President Biden to reinstate COVID-19-related travel restrictions lifted by Trump

WASHINGTON -- President Joe Biden on Monday will reinstate the Covid-19 travel restrictions on non-US citizens who have been in Brazil, Ireland, the United Kingdom, and much of Europe, a White House official confirmed to ABC News and CNN.

Biden will also extend the restrictions to travelers who have recently been to South Africa, the official said.

The step, which was first reported by Reuters, comes just one week after President Donald Trump signed an executive order in his final days in office lifting the restrictions on travelers from these countries effective January 26.

"I agree with the Secretary that this action is the best way to continue protecting Americans from COVID-19 while enabling travel to resume safely," Trump wrote in the order, referring to then-Secretary of Health and Human Services Alex Azar.

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"We can have a party next year at this time. We are so close. We have this great beacon of hope but we need to get everybody to that place and to be vaccinated," she said.

The Biden transition team, however, vowed that same night the new administration would not lift the restrictions. "With the pandemic worsening, and more contagious variants emerging around the world, this is not the time to be lifting restrictions on international travel," then-incoming White House press secretary Jen Psaki said on Twitter.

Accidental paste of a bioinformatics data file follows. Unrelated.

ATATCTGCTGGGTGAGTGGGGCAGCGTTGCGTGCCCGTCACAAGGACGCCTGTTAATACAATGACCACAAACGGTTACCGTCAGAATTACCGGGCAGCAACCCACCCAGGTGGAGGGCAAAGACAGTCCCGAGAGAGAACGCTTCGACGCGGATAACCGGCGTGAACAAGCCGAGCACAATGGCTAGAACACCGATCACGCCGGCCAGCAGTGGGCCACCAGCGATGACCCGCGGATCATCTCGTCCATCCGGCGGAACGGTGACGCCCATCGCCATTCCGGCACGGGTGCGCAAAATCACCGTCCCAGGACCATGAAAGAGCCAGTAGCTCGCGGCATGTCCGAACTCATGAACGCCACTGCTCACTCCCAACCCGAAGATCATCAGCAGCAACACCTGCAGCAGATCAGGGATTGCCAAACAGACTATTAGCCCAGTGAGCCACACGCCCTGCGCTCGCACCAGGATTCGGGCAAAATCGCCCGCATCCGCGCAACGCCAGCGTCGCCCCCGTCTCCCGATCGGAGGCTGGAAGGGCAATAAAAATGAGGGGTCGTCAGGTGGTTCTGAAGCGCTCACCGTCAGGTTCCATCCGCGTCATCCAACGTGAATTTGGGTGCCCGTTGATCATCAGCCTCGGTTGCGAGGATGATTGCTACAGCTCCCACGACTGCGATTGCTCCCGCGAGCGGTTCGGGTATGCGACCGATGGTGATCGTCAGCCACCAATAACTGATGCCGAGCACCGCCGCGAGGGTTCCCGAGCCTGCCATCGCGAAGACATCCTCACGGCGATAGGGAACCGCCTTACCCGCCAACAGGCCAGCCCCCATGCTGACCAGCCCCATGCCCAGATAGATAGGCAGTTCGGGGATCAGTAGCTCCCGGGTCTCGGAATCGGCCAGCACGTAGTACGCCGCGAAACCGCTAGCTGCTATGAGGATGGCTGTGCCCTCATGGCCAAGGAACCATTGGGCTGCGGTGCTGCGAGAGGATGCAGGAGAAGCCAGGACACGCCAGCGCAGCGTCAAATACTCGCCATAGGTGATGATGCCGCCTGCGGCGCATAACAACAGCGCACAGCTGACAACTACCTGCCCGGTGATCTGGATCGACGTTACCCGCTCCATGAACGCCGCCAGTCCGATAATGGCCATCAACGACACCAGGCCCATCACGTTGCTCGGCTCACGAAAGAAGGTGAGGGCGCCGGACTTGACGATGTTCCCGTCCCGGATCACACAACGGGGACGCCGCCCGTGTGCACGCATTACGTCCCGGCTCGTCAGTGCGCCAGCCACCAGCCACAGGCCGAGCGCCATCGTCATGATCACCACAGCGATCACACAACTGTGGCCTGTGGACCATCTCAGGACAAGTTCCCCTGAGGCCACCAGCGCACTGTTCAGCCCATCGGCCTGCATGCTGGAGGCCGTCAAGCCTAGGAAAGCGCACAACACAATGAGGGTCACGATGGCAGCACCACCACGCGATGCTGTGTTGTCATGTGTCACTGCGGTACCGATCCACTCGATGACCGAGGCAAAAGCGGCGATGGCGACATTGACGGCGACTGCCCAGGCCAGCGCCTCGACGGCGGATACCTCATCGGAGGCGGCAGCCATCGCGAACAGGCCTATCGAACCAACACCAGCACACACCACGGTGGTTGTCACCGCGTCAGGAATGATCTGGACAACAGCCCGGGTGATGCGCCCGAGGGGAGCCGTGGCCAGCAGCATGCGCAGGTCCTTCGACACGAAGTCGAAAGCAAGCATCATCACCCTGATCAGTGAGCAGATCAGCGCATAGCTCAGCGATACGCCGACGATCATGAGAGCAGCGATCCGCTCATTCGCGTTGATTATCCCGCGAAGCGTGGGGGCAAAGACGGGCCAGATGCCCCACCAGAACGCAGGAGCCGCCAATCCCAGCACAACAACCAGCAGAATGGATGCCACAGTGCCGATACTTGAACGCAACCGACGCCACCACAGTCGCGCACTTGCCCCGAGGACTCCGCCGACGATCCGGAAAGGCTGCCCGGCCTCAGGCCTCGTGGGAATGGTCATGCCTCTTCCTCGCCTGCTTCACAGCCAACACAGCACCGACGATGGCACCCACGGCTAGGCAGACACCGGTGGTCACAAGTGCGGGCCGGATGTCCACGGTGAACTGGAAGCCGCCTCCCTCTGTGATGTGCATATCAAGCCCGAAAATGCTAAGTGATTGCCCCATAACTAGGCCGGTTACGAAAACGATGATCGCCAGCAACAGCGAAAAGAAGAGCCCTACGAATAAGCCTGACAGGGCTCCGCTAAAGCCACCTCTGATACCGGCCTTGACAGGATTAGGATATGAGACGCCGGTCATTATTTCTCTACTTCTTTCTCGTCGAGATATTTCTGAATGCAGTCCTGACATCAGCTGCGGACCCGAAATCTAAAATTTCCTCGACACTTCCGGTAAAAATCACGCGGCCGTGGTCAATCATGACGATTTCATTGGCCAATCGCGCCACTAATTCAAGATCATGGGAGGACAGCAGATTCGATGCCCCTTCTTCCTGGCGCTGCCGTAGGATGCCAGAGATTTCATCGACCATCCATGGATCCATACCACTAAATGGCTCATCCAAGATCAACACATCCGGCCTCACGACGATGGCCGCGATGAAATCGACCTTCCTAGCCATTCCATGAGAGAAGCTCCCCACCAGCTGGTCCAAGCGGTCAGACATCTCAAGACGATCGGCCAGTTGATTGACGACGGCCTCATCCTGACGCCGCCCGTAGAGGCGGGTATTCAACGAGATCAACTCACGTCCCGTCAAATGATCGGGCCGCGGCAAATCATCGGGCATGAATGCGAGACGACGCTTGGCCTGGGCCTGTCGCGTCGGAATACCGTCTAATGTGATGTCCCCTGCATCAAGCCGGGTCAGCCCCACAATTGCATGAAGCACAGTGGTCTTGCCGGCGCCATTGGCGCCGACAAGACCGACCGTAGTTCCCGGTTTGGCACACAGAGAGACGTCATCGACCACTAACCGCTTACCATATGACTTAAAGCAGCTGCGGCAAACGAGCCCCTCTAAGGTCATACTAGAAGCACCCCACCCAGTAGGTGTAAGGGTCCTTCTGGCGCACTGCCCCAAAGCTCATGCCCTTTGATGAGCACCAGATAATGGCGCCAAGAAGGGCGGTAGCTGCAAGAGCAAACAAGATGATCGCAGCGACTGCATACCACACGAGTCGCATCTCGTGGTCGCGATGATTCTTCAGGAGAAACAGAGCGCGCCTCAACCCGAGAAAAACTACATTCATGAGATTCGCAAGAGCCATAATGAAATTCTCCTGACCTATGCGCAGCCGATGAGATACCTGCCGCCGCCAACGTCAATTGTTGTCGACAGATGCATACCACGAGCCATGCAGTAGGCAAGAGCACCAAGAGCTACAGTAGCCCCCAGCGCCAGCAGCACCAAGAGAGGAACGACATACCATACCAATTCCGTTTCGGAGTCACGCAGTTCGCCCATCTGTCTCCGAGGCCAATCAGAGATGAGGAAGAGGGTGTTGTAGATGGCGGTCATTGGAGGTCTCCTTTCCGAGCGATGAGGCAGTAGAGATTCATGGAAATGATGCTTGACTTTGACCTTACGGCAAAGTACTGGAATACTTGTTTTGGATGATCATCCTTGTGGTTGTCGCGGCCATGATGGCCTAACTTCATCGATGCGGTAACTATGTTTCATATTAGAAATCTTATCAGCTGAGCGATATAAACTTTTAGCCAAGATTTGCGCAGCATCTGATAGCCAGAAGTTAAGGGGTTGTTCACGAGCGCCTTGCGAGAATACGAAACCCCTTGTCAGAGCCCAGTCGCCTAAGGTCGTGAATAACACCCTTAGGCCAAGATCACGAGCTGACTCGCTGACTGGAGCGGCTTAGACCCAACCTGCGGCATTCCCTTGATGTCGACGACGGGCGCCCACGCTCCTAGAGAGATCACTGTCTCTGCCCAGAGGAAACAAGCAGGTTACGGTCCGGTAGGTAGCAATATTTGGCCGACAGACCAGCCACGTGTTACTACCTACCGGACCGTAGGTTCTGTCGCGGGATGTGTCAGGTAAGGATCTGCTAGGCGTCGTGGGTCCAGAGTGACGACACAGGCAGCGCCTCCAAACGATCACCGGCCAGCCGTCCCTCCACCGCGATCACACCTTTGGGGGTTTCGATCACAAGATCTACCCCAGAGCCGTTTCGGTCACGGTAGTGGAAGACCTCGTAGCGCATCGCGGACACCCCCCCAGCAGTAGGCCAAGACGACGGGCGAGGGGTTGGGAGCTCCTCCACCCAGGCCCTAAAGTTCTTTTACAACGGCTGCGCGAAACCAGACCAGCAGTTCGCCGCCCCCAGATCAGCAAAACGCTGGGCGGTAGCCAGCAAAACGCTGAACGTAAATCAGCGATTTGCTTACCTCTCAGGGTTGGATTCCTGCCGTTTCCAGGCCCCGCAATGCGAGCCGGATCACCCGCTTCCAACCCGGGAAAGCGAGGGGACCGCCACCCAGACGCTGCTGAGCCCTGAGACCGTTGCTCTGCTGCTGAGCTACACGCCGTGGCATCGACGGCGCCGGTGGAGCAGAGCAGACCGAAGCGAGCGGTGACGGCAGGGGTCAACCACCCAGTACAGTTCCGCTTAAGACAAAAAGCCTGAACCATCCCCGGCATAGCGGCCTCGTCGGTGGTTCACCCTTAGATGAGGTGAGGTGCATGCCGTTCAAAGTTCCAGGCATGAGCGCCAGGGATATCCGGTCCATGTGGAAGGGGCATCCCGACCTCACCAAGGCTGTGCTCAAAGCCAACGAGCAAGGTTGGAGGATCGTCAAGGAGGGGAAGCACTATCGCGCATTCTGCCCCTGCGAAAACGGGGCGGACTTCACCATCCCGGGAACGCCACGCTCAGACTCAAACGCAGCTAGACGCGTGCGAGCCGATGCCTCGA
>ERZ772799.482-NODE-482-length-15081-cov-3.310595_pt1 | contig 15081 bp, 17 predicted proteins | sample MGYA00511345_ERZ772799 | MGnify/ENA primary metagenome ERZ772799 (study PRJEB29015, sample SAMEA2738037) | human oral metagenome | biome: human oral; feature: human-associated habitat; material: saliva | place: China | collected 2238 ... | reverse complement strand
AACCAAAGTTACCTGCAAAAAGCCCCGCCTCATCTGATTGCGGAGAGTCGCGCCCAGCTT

"On the advice of our medical team, the Administration does not intend to lift these restrictions on 1/26. In fact, we plan to strengthen public health measures around international travel in order to further mitigate the spread of COVID-19."

The decision to reinstate the travel restrictions -- and expand restrictions in the case of South Africa -- marks the latest effort by the Biden administration to break from Trump's discursive approach to the pandemic as cases continue to climb nationwide.

Biden said on his first full day in office on Thursday his strategy would be "based on science, not politics" as he signed a slate of coronavirus-related executive actions, including ramping up vaccination supplies and requiring international travelers to provide proof of a negative Covid-19 test prior to traveling to the US.

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Many of the countries that would have been impacted by Trump's order have their own recent requirements for American travelers looking to enter their borders.

US travelers must have a negative Covid-19 test from within 72 hours prior to travel into the United Kingdom or Ireland, and in conjunction with proof of a completed Declaration of Traveler's Health to enter Brazil. American travelers generally cannot enter countries such as Spain, Germany, France, Italy and Sweden without meeting specific requirements.

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